Lawyers specialising in negligent cosmetic surgery claims, fear that another PIP-breast-implant-style scandal could be on the horizon.
Former president of the British Association of Aesthetic Plastic Surgeons (BAAPS), Nigel Mercer, has warned of the “ticking time bomb” of “completely unregulated” and increasingly popular injectable skin fillers. Experts have suggested this could be the next cosmetic surgery disaster after the PIP implant debacle.
The problem is two-fold. Firstly, anyone who has attended a half-day course can represent themselves as a qualified cosmetic practitioner and legally inject fillers. No medical knowledge is required, which means mistakes are common. Fillers can be injected into the wrong place, causing pain and disfigurement and when things go wrong the practitioner is unable to deal with the problems. The fillers can be bought online and self-administered. In 2009 one in four cosmetic surgeons reported seeing patients who required surgery following failed treatments.
The other problem is the fillers themselves. Although most contain substances which are naturally found in the body, for example collagen or hyaluronic acid, there are no official guidelines governing what they can and can’t contain. Only seven types of fillers have been cleared for use in the United States where they are regulated, but in the UK more than 150 can be bought in shops and online. There are no safety standards so they can bought and sold completely unregulated and completely legally.
James McNally, a solicitor dealing with cosmetic surgery claims is highly critical of practices within the industry. James has said:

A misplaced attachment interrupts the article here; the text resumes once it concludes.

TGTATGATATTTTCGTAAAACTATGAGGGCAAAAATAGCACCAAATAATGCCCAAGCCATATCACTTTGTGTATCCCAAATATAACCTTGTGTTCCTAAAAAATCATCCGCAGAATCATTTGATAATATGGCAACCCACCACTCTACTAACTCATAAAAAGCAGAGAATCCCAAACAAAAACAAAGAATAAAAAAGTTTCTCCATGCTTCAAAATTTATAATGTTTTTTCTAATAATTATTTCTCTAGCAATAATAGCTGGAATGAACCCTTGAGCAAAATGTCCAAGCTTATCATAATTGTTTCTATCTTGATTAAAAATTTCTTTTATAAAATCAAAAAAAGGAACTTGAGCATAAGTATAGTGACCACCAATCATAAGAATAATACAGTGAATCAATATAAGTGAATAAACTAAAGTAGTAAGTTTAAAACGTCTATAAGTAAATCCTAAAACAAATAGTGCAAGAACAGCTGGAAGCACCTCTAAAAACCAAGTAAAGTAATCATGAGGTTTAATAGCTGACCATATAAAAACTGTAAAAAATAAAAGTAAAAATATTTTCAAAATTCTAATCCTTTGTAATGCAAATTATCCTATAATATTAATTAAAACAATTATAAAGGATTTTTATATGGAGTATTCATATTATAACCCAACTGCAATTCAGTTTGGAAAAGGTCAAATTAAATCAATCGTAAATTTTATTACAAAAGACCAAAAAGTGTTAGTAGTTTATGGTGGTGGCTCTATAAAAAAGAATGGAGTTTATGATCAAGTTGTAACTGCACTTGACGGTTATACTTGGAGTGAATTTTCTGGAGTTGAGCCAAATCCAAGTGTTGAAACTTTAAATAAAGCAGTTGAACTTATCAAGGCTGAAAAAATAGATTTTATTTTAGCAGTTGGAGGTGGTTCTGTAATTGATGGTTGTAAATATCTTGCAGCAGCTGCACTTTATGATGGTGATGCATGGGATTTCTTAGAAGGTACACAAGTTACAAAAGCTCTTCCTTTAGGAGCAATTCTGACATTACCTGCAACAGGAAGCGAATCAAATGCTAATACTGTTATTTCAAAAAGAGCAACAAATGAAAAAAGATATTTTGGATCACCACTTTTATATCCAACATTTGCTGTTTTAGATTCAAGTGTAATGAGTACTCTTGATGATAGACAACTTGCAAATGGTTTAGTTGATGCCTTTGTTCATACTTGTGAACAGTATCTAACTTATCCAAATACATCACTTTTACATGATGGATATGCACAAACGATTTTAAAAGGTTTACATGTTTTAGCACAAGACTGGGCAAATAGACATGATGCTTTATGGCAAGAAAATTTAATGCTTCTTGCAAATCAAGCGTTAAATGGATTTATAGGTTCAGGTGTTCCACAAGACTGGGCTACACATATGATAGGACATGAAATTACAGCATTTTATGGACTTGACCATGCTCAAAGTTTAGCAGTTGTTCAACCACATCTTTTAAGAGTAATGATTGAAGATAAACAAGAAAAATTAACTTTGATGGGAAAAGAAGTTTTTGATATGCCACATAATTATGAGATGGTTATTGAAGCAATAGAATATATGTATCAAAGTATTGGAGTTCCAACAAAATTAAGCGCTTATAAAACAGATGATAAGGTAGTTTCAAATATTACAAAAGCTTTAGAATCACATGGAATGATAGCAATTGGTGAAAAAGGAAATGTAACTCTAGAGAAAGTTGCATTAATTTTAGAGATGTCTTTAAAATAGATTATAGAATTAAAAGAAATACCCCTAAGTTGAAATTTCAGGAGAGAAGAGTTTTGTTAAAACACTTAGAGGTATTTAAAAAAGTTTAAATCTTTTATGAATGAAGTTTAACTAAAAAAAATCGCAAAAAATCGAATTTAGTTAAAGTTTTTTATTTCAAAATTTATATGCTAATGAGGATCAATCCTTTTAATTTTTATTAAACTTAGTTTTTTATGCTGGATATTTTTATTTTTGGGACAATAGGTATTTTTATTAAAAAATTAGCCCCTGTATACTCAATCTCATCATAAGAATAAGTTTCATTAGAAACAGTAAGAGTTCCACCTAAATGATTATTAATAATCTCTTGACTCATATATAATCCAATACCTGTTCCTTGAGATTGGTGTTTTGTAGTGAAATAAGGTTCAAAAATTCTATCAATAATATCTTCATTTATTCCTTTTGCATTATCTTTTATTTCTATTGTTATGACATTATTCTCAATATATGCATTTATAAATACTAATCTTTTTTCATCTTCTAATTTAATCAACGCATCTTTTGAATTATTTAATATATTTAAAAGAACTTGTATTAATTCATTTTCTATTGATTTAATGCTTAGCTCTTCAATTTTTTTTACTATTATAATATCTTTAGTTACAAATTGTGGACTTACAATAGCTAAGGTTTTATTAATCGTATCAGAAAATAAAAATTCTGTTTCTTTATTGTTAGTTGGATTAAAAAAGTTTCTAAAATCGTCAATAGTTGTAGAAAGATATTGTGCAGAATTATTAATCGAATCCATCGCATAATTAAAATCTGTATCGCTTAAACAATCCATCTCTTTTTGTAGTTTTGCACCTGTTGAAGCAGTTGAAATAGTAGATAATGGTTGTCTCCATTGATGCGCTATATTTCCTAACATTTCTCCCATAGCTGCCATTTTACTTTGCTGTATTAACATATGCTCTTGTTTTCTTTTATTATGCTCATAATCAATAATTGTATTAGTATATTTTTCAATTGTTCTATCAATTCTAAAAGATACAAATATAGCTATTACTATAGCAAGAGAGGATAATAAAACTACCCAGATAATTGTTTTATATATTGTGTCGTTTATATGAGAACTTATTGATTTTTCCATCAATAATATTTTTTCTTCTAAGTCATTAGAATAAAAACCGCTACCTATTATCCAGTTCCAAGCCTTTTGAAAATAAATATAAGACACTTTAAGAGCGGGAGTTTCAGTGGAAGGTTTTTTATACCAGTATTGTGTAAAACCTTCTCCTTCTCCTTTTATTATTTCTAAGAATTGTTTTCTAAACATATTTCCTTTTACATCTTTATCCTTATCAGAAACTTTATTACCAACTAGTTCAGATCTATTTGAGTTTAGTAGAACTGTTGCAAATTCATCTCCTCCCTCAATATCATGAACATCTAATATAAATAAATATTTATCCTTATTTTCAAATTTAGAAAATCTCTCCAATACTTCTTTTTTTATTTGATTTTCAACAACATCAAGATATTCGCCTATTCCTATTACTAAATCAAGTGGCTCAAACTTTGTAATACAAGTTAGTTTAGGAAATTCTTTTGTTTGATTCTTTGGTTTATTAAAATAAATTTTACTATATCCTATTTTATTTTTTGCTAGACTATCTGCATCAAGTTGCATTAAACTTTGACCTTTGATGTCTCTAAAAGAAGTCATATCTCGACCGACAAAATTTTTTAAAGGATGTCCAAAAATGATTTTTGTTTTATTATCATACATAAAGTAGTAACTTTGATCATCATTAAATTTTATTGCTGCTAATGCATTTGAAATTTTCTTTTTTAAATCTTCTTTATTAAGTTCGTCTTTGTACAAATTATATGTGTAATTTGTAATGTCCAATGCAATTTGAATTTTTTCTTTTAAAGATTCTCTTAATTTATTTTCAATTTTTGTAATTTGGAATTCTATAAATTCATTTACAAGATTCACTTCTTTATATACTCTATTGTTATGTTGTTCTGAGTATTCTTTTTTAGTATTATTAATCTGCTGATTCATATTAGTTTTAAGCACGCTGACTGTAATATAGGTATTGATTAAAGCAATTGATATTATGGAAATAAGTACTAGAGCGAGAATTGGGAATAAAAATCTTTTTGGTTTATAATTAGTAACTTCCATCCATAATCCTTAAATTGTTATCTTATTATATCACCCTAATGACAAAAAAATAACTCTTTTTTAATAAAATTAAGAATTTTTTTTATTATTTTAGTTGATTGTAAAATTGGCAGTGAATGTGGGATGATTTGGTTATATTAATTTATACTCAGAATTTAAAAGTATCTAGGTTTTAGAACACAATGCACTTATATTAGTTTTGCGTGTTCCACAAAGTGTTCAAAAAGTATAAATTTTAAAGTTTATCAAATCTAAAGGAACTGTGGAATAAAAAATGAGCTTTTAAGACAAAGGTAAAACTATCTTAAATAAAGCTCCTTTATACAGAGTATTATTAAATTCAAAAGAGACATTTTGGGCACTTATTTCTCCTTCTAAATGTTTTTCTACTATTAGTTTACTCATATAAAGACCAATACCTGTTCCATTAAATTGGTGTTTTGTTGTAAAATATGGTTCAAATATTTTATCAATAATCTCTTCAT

"The fact that BAAPS are of the view that fillers should be a prescription drug only and should only be injected by a doctor shows how dangerous these procedures can be. Patients have been blinded and left with horrendous scars as a consequence of having received dermal fillers. The risk of irreparable damage is too great for unqualified, non-medics to administer unregulated fillers that have potentially been made using a child’s chemistry set."
BAAPS also submitted a 12-point plan to the Advertising Standards Authority, calling for a ban on advertising campaigns aimed at selling cosmetic surgery procedures to the young and vulnerable. BAAPS president, Fazel Fatah, explained their concerns about aggressive and unethical marketing techniques which lead people to seek surgical treatments for psychological problems. They have long felt it is inappropriate to promote cosmetic surgery in celebrity-lead campaigns in magazines, television adverts and online as a solution to issues which may be better addressed by counselling or other therapeutic treatments.